1. Evangelical

Trust In the Lord with All Your Heart

Trust in the Lord with all your heart, and do not lean on your own understanding. (Prov. 3:5)

Trusting God is something that Christians talk about a lot, and yet we tend to view it as optional. There are times when we trust God and times when we don’t, and we think that this is okay. But distrust is more serious than that; it positions us to trust in other things (see Ps. 20:7)—none of which deserve our trust. Distrust in God also makes us much more anxious. Like a ship in a storm without an anchor, we have a hard time weathering treacherous circumstances, because we’re not centering our lives on Christ.

A better understanding of trust will help us here. Proverbs 3:5 points us to a robust biblical trust that helps us to fight our fears.

Trust is external (“in the Lord”). By calling it external, I mean that the foundation of trust is not inside us. Biblical trust is based on something—Someone—outside ourselves. Trusting God is not psyching ourselves up to believe the impossible. It involves resting on God’s character. The only proper object of trust is God himself. Jeremiah explains, “Blessed is the man who trusts in the Lord” (Jer. 17:7). In contrast, there are innumerable objects of faith that are unworthy. These include, for example, man’s strength (see Ps. 33:16–17), government leaders (see Ps. 146:3), wisdom and riches (see Jer. 9:23), and our own hearts (see Prov. 28:26). Who or what are you trusting in?

Trust is entire (“with all your heart”). According to Scripture, the heart includes the mind, emotions, and will. For that reason, biblical faith is the entrusting of our total being to God in submission to his Word. “You shall love the Lord your God with all your heart and with all your soul and with all your might” (Deut. 6:5). God promises blessing to those whose hearts’ desire is to love him: “Blessed are those who keep his testimonies, who seek him with their whole heart” (Ps. 119:2). Have you given your whole life to the Lord?

Trust is exclusive (“do not lean on your own understanding”). It’s natural for us to depend on our own reasoning and then act on it. However, great danger accompanies the trusting of self, as Hosea warns: “You have plowed wickedness, you have reaped injustice, you have eaten the fruit of lies. Because you have trusted in your way, in your numerous warriors” (Hos. 10:13 NASB). In God alone should we trust. Are you trusting in yourself or in the Lord?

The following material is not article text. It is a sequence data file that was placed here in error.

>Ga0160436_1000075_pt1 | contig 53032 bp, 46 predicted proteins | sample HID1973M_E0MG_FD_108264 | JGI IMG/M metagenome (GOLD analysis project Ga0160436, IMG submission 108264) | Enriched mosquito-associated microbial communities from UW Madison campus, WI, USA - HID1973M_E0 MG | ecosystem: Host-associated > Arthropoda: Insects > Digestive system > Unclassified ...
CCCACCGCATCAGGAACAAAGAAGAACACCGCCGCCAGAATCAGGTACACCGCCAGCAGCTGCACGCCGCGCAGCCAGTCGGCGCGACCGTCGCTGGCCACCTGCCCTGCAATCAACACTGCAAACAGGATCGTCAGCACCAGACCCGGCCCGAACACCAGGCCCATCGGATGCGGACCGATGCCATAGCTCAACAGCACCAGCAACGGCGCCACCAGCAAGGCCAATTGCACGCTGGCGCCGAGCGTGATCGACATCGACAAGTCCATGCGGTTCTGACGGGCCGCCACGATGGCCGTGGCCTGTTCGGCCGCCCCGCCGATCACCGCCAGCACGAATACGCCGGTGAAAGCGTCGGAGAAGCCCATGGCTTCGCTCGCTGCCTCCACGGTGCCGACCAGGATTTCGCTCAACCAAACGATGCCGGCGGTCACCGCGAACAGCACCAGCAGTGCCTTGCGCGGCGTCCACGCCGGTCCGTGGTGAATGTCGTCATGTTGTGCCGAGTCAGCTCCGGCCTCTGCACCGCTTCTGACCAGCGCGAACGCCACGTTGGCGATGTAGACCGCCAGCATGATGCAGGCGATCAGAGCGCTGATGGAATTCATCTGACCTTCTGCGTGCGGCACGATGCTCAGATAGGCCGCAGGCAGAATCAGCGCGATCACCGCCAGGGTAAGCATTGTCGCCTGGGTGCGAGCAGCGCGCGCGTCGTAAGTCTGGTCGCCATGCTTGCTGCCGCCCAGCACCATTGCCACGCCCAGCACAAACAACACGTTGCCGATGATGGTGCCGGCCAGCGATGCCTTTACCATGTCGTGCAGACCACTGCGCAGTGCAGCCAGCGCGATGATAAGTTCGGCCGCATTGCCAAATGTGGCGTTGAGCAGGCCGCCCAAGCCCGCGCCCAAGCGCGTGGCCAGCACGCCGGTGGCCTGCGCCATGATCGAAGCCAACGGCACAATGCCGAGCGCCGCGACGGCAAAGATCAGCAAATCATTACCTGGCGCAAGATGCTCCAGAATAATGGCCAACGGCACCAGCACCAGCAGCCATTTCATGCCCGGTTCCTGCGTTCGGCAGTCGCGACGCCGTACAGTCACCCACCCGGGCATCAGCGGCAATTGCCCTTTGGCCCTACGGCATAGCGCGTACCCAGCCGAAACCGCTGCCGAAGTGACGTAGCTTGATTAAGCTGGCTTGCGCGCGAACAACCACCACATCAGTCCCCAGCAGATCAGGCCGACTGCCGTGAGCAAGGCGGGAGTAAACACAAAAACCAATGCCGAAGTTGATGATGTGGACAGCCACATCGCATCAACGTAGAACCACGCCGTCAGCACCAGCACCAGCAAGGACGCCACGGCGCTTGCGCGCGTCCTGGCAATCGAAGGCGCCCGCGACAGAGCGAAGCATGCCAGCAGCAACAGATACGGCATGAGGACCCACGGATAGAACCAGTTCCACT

Your fears can keep you from trusting God. “God won’t care for me.” “I’ll never be married.” “I won’t survive the cancer.” “I won’t make enough to provide or to get us out of debt.” Your worries roll around in your heart and mind, telling you to trust in yourself and in “your own understanding,” because God must not be enough.

But the Lord himself beckons you: “Trust in me. Let me be your refuge and strength—your very present help in times of trouble” (see Ps. 46:1). Rather than letting your fears run rampant, commit to trusting the Lord today with your whole life.

  • Reflect: What fears keep you from trusting God? When you are anxious, what does your heart desire more than God?
  • Reflect: In what ways do you tend to lean on your own understanding?
  • Act: Find a mature Christian and ask him or her, “How have you grown in your trust of the Lord?”

*This post is an excerpt from the 31-day devotional, Anxiety: Knowing God’s Peace.

[It was originally posted here, in unedited form, on January 13, 2014.]

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